Confronted with rules which act as hindrances, it’s tempting to want to get rid of them all. Unfortunately, the “laissez faire” companies usually aren’t very successful. Good rules are a vital form of communication about long term strategy, costly lessons learned in the past and what has been discovered about users’ need. Ideally, the rules an organization develops over time give individuals confidence in their ability to make good decisions. Does this ever happen in practice?

Netflix comes to mind as a good example of a company which has really effective guidelines. At least that’s the impression one gets from reading their blog and the code they’ve open sourced. For example, even without talking to anyone who works at Netflix, I’m certain that You build it, you run it is a good summary of how they approach development versus operations. Another clear principle is that they write code to build a reliable and scalable service, not the other way around. Nothing proves this more eloquently than fact that they open source much of the backend software they write.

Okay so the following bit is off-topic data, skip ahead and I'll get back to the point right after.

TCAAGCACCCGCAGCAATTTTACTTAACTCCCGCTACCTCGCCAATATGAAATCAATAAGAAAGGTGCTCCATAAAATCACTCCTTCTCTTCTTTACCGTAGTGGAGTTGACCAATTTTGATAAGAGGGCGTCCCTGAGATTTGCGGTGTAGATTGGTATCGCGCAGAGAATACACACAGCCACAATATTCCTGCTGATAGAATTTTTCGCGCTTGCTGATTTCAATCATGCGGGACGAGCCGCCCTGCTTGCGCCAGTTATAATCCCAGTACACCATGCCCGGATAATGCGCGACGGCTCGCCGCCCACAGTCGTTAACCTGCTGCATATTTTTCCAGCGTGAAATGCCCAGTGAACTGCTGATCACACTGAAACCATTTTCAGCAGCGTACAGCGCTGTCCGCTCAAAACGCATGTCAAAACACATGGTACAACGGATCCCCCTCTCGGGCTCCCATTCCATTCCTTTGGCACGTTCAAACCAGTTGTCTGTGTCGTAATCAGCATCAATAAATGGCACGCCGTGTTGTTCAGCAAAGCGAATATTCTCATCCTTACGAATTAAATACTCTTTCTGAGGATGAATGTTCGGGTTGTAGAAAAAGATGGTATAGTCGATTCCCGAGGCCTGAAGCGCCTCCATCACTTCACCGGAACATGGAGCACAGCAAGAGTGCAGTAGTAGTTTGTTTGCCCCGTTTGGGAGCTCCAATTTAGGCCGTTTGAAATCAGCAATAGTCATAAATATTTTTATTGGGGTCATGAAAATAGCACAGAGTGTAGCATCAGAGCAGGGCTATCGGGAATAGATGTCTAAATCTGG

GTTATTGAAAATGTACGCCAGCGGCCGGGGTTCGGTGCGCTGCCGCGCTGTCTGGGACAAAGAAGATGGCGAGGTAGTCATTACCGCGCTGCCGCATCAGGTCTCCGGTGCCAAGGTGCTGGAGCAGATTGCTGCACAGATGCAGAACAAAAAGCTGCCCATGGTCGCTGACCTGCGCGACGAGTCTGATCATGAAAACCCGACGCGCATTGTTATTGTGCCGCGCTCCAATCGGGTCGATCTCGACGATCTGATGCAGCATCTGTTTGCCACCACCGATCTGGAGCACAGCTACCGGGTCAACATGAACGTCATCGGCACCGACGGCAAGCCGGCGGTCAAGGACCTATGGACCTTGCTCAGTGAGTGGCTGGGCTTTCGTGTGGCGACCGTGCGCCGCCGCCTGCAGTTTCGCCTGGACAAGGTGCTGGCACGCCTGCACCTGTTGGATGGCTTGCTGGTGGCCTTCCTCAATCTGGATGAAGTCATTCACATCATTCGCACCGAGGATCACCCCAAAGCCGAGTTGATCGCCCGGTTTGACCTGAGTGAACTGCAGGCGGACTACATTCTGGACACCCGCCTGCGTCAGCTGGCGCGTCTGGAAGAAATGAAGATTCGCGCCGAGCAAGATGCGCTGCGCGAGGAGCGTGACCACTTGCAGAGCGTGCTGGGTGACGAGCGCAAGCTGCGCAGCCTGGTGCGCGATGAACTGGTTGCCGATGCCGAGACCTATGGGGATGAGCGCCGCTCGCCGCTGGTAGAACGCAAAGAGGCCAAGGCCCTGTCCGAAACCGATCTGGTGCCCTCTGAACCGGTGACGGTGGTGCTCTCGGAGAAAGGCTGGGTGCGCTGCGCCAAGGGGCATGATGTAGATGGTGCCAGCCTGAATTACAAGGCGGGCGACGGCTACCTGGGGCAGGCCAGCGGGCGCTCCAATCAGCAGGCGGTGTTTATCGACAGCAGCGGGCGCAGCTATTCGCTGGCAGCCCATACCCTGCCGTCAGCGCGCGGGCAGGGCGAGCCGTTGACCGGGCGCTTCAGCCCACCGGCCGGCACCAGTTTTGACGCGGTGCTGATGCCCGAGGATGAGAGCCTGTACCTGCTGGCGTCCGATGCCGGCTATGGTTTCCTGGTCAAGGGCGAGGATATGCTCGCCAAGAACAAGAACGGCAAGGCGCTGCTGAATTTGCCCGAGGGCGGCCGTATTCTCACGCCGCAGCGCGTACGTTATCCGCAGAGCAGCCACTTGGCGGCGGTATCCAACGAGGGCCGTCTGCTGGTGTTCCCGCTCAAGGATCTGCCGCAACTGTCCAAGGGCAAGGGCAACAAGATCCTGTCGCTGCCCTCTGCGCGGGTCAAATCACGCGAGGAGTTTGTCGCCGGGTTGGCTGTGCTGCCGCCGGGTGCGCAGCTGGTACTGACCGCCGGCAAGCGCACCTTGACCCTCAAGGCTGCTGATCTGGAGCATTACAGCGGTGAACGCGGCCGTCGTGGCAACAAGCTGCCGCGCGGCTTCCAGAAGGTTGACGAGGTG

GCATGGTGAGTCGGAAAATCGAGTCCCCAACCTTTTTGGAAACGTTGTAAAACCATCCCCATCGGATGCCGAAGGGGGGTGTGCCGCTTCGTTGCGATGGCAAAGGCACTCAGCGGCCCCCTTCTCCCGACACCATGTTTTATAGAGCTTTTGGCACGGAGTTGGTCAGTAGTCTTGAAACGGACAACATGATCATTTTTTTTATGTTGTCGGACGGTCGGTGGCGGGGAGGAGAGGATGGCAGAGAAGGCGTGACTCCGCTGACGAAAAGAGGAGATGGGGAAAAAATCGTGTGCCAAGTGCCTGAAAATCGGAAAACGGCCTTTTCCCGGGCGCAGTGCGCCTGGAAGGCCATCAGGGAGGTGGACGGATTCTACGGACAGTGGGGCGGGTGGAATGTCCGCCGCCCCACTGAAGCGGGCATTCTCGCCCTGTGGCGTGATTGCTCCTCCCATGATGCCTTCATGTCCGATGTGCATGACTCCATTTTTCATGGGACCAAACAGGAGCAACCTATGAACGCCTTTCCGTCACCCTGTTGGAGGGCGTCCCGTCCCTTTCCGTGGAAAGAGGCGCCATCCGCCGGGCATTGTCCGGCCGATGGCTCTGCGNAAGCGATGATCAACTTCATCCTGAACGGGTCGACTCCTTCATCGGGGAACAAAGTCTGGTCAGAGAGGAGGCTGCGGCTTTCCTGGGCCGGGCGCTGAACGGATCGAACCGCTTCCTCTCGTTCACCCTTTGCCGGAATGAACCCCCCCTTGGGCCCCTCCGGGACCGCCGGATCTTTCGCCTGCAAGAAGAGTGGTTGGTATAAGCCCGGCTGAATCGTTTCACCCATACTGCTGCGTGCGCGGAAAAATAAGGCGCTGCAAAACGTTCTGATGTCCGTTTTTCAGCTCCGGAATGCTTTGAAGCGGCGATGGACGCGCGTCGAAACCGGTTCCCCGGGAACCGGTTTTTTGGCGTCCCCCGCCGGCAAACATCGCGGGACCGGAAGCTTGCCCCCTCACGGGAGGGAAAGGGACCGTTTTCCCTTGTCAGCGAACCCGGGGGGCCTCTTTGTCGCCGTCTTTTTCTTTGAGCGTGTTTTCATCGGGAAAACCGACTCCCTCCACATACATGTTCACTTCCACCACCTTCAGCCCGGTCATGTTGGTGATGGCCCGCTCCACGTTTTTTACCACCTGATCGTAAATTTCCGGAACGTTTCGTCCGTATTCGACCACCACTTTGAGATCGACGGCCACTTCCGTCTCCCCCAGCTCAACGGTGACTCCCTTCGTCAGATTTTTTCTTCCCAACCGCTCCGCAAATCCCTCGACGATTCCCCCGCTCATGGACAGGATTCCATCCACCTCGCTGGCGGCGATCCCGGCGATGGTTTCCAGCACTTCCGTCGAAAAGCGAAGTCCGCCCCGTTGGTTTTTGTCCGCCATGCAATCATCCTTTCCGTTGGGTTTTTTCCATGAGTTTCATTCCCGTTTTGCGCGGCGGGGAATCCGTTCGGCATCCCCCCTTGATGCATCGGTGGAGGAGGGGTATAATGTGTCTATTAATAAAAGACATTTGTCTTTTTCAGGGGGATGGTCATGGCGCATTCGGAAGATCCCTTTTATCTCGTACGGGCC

Netflix has built the Netflix Internal Web Service Framework (NIWS), a custom software stack for creating internal web services which run reliably in the cloud. NIWS often takes the road less travelled by siding with technologies which have been traditionally less popular than other alternatives. Such a departure from the usual set of best practices takes considerable confidence; without a doubt, this can be partly chalked up to empowering policies which let engineers think “outside the box”.

Loadbalancing a la Netflix

My favorite example of where Netflix challenged the norm is how they implemented loadbalancing in the NIWS stack. Customer-facing traffic is still handled by a traditional loadbalancer (a standard Amazon EC2 ELB), but for traffic between Netflix servers, they chose something completely different called client-side loadbalancing. The basic idea is simple: instead of running dedicated loadbalancer nodes which forward traffic to a set of backend servers, the client itself maintains the list of available backend nodes. When the client makes the request, it contacts the selected backend instance directly, rendering the loadbalancer unnecessary.